Rather than employing the source/target link 23 to provide the host CPU 11 with access to the defragmented data on the target storage device, the system can be physically reconfigured so that the physical device that served as the target storage device 19 is directly connected to the source storage controller 15 in place of the physical device that formerly served as the source storage device 13. In this manner, the reloaded storage device becomes the source storage device 13 in the system and services the source host CPU 11. This reconfiguration ensures that the source host CPU 11 has access to the updated and defragmented data. The physical swapping of the reloaded storage device is represented in the flowchart of FIG. 3 at steps 40 and 42. If it is desired to continue with the remote data facility capability of the system, the physical storage device that previously served as the source device 13 can be connected to the target storage controller 17 to serve as the target storage device 19, or a new storage device can be provided to fill this role. The entries in the new target storage device can then be invalidated and the two storage devices 13 and 19 can be synchronized in the manner described above. However, if the devices are physically swapped, some performance improvement occurs on the source side of the system because all reads can be serviced by the local storage device, without requiring access over the source/target link 23.

In the embodiment described above, the target CPU 21 is employed to conduct a back-up and reload of the target storage device 19. However, the invention is not limited in this respect. Technological advances may enable the storage device itself to execute back-up and reload operations on an internal processor, such that the separate host CPU 21 may not be necessary. The present invention is not limited with respect to what processor or other hardware is used to perform the back-up and reloading of the target storage device.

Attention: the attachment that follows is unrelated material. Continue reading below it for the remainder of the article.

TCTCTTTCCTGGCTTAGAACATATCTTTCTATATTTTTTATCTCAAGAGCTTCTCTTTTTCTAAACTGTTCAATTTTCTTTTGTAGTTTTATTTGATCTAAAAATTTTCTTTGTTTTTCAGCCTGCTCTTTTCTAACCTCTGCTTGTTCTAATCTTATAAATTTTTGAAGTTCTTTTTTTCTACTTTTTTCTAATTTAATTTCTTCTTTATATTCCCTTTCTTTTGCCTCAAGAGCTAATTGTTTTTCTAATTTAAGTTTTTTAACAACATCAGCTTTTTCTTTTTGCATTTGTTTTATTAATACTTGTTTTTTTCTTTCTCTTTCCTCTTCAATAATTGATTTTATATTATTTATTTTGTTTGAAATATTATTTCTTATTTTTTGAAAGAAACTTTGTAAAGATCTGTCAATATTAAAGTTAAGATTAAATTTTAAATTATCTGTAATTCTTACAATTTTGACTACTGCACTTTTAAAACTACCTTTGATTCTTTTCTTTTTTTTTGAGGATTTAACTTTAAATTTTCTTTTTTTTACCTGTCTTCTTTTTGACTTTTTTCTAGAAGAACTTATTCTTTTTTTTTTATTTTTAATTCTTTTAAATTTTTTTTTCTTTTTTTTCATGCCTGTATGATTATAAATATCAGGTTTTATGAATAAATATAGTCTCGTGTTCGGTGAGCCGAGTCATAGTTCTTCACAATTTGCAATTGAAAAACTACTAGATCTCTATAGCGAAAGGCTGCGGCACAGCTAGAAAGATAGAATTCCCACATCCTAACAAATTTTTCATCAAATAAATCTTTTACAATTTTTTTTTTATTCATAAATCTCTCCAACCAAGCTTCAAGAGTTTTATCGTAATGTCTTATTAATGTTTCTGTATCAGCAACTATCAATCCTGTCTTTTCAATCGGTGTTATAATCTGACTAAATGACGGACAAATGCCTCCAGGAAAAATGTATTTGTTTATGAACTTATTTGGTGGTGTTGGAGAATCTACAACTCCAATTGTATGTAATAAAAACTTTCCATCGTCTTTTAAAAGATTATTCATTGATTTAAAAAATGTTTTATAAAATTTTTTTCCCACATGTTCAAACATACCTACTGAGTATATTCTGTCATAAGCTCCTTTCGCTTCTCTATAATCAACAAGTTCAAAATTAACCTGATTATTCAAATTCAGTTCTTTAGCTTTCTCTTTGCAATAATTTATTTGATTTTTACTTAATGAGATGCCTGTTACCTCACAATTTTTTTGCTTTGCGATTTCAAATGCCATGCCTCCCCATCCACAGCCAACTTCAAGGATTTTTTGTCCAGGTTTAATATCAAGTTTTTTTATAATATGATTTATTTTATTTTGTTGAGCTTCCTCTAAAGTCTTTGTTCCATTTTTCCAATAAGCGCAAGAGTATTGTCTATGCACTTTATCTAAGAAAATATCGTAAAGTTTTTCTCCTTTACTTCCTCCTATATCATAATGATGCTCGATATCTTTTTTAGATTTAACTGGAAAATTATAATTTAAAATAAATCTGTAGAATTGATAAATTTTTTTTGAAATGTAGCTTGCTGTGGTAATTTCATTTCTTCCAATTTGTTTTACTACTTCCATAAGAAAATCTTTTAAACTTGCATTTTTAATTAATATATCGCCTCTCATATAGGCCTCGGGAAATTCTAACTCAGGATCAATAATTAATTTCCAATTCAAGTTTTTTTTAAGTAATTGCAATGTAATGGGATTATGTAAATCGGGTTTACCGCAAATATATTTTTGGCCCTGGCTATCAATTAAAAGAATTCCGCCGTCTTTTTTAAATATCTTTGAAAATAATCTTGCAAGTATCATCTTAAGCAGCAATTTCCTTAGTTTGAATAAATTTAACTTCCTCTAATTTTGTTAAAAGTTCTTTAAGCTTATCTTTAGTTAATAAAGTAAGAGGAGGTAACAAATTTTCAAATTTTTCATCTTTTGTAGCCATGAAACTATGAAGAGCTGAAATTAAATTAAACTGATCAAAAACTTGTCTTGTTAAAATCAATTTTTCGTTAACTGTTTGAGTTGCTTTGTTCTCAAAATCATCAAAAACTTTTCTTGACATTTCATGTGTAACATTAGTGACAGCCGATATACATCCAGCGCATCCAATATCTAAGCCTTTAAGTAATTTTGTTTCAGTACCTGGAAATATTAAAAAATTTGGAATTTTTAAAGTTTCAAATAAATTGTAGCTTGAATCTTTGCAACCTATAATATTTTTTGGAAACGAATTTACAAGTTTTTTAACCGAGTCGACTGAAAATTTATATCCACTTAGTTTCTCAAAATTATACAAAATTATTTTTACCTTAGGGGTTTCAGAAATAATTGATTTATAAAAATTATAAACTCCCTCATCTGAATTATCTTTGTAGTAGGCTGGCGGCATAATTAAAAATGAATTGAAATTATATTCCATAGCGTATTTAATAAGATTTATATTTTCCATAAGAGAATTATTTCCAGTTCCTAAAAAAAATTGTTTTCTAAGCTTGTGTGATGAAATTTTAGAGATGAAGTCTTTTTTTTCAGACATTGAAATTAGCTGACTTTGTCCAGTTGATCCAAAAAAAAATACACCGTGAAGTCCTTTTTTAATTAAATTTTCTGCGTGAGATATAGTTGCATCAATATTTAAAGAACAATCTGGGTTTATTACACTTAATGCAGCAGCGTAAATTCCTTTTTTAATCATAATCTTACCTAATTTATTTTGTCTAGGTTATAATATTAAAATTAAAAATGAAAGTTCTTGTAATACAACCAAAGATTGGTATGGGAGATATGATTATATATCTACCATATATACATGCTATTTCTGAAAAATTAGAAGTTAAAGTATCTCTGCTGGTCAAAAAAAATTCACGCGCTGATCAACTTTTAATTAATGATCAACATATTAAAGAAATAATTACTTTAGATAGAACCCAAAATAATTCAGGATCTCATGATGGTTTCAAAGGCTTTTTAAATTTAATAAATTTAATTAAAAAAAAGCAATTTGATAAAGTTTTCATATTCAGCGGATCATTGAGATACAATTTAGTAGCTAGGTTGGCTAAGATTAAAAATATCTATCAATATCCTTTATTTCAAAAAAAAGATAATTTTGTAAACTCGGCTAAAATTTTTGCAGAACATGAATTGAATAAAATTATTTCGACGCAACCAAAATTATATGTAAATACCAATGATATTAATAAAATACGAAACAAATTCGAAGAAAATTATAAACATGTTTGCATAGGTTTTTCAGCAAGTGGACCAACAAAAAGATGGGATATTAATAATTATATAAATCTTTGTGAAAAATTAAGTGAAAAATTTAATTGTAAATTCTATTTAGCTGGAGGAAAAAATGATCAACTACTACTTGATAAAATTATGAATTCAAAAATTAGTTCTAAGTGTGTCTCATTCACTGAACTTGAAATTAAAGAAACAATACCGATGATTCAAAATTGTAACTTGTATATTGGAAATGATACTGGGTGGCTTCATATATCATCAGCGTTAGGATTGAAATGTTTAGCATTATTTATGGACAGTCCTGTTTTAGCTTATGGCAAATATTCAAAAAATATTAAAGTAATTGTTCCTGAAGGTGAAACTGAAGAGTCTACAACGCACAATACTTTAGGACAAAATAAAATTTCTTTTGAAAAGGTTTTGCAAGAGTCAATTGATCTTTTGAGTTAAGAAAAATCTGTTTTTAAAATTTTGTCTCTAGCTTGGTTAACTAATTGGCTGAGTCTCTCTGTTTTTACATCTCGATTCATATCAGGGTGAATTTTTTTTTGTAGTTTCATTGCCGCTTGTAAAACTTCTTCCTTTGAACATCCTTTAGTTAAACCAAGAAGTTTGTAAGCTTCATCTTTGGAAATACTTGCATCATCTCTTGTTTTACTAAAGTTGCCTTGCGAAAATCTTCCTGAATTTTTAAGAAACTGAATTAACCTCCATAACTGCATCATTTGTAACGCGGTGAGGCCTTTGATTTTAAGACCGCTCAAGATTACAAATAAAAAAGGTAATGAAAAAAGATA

As should be appreciated from the foregoing, the present invention can be used advantageously with a source/target remote data storage facility, because the target component of the system can be employed to perform reloading without significantly interrupting operation of the source components of the system. However, the invention is not limited to use with a remote data storage facility including source and target components.

In the discussions above, the target controller 17, storage device 19 and host CPU 21 were discussed as being part of a remote data storage facility, connected to the source components of the system via a remote data link 23. However, the reloading techniques of the present invention can also be provided in connection with systems that do not have dedicated target components. In particular, as a service to customers having a main CPU and storage system similar to the source components 11, 13 and 15 of FIG. 2, a temporary link 23 can be established to an additional CPU, storage controller and storage device that would be coupled in the same manner as the target components of FIG. 2. These components could be used for the purpose of reformatting the system's main storage device, and then the temporary link 23 can be disconnected. In this respect, the distance between the main components of the system and the reloading components is irrelevant, such that the link 23 could be a remote link as discussed above, or could be a very short link with the reloading components of the system being located in close physical proximity to the main components of the system.

In this embodiment, the main system is connected temporarily to another storage device and accompanying processor that are dedicated for use in reloading and defragmenting the main storage system, and are not used during normal operation. The additional CPU and storage device (referred to herein as secondary system components) dedicated for use in reloading the main system are employed by a process shown in FIG. 4 in much the same fashion as the target components of the system are used in the defragmentation process of FIG. 3. Initially, in step 51, the secondary storage device is coupled to the main components of the system over a link that, although of potentially different physical construction, serves the same functional role in the reloading process as the source/target link 23 shown in FIG. 2. Thereafter, the main and secondary storage devices are synchronized, in step 53, using techniques described above, until the secondary storage device includes a full copy of the data on the main storage device. The link is then broken in step 55, and steps 57-63 are performed to reload and update the data on the secondary storage device, in the same manner as steps 33-39 reload and update the target storage device in the process of FIG. 3.